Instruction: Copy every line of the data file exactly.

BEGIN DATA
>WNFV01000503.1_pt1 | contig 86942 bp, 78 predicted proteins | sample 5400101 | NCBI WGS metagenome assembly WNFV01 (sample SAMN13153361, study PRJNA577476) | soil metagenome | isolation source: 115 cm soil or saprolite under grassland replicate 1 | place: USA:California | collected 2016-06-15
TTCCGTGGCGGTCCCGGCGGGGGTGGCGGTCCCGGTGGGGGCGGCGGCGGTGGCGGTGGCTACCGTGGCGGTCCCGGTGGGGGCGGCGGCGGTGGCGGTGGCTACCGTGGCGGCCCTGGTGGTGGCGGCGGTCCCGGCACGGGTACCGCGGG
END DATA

>WNFV01000503.1_pt1 | contig 86942 bp, 78 predicted proteins | sample 5400101 | NCBI WGS metagenome assembly WNFV01 (sample SAMN13153361, study PRJNA577476) | soil metagenome | isolation source: 115 cm soil or saprolite under grassland replicate 1 | place: USA:California | collected 2016-06-15
TTCCGTGGCGGTCCCGGCGGGGGTGGCGGTCCCGGTGGGGGCGGCGGCGGTGGCGGTGGCTACCGTGGCGGTCCCGGTGGGGGCGGCGGCGGTGGCGGTGGCTACCGTGGCGGCCCTGGTGGTGGCGGCGGTCCCGGCACGGGTACCGCGGG